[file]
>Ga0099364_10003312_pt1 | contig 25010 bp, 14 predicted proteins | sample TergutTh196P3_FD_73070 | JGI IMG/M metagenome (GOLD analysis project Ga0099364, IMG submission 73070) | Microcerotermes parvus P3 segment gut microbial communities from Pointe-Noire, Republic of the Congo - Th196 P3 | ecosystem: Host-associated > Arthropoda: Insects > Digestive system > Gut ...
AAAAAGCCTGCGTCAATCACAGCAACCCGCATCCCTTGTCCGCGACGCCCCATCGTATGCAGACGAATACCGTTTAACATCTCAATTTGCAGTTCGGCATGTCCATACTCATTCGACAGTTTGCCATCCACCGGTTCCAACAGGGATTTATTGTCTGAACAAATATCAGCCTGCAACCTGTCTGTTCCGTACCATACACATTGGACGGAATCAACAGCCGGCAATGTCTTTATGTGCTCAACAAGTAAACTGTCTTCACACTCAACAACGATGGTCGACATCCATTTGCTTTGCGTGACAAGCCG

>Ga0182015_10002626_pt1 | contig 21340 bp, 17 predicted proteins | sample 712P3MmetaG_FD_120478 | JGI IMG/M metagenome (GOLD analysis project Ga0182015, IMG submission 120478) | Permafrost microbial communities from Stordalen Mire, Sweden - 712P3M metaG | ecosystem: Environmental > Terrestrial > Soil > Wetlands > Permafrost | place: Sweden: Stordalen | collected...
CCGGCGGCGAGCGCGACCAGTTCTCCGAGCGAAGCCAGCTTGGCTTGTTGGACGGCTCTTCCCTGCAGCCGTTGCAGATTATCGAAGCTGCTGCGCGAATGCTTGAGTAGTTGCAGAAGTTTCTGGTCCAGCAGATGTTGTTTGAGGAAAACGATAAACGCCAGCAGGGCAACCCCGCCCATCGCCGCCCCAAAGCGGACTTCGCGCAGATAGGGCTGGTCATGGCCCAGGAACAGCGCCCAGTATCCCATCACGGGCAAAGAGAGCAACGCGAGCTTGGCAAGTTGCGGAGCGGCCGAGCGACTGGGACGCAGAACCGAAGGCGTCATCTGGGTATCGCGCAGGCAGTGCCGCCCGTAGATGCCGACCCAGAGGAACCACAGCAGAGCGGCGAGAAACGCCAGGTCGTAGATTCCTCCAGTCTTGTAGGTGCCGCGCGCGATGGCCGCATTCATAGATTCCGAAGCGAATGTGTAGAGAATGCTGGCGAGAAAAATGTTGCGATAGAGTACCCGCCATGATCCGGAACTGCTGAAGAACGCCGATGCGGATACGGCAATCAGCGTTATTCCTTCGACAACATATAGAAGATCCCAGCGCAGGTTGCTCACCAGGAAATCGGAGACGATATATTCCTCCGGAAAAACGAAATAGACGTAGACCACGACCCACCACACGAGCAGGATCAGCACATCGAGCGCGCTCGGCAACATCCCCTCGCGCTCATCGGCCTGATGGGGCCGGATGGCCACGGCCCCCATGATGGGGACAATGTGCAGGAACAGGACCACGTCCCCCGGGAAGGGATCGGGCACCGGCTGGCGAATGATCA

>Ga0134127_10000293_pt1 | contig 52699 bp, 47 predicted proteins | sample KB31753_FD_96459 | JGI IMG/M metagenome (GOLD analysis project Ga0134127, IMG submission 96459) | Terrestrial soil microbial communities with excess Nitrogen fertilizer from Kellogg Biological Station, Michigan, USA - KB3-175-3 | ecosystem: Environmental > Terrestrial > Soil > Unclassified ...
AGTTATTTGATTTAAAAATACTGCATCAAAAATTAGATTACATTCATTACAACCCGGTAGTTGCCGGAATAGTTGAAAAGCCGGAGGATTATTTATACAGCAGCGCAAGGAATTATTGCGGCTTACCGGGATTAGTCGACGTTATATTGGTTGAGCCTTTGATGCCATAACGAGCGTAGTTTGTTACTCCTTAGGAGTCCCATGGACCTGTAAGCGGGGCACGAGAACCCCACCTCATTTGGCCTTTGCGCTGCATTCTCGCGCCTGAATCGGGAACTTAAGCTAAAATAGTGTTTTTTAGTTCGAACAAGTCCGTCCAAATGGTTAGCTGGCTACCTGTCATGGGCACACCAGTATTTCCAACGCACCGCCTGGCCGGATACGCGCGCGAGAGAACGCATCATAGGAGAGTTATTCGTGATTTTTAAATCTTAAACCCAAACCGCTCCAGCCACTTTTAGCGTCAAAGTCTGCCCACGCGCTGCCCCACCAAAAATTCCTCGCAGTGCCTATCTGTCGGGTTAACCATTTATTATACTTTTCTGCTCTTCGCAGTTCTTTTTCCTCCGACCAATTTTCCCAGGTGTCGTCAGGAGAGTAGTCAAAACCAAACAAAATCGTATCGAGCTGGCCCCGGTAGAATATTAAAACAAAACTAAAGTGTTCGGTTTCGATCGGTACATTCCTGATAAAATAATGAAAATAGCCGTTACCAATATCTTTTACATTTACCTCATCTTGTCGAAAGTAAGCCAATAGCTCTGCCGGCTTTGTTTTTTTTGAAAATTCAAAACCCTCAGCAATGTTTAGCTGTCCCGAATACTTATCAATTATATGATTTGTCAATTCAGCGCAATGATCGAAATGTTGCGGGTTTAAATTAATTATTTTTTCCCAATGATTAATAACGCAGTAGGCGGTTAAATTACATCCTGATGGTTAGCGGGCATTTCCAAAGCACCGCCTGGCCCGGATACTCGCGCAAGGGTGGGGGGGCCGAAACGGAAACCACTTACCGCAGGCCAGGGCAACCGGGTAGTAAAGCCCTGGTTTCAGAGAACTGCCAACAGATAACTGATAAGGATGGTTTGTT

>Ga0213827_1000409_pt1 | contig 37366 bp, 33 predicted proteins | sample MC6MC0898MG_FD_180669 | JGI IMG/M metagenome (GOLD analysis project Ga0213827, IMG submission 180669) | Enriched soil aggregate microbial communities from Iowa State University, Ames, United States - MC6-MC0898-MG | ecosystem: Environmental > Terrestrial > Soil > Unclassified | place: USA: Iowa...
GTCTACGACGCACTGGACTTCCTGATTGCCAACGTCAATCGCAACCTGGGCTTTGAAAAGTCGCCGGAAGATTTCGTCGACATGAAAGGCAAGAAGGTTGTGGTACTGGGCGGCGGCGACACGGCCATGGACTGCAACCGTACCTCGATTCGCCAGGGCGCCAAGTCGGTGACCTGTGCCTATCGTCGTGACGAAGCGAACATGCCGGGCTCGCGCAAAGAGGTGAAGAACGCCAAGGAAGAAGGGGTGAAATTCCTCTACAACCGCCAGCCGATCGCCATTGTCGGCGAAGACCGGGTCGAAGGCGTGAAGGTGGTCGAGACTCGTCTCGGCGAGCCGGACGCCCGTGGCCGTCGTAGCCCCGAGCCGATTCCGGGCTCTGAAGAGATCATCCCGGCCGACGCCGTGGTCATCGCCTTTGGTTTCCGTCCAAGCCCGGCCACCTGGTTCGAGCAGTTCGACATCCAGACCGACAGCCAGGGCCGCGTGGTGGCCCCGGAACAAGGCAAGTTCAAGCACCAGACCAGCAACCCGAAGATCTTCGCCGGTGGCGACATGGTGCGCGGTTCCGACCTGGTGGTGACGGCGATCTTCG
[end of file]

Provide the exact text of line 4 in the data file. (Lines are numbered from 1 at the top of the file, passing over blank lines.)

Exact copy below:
CCGGCGGCGAGCGCGACCAGTTCTCCGAGCGAAGCCAGCTTGGCTTGTTGGACGGCTCTTCCCTGCAGCCGTTGCAGATTATCGAAGCTGCTGCGCGAATGCTTGAGTAGTTGCAGAAGTTTCTGGTCCAGCAGATGTTGTTTGAGGAAAACGATAAACGCCAGCAGGGCAACCCCGCCCATCGCCGCCCCAAAGCGGACTTCGCGCAGATAGGGCTGGTCATGGCCCAGGAACAGCGCCCAGTATCCCATCACGGGCAAAGAGAGCAACGCGAGCTTGGCAAGTTGCGGAGCGGCCGAGCGACTGGGACGCAGAACCGAAGGCGTCATCTGGGTATCGCGCAGGCAGTGCCGCCCGTAGATGCCGACCCAGAGGAACCACAGCAGAGCGGCGAGAAACGCCAGGTCGTAGATTCCTCCAGTCTTGTAGGTGCCGCGCGCGATGGCCGCATTCATAGATTCCGAAGCGAATGTGTAGAGAATGCTGGCGAGAAAAATGTTGCGATAGAGTACCCGCCATGATCCGGAACTGCTGAAGAACGCCGATGCGGATACGGCAATCAGCGTTATTCCTTCGACAACATATAGAAGATCCCAGCGCAGGTTGCTCACCAGGAAATCGGAGACGATATATTCCTCCGGAAAAACGAAATAGACGTAGACCACGACCCACCACACGAGCAGGATCAGCACATCGAGCGCGCTCGGCAACATCCCCTCGCGCTCATCGGCCTGATGGGGCCGGATGGCCACGGCCCCCATGATGGGGACAATGTGCAGGAACAGGACCACGTCCCCCGGGAAGGGATCGGGCACCGGCTGGCGAATGATCA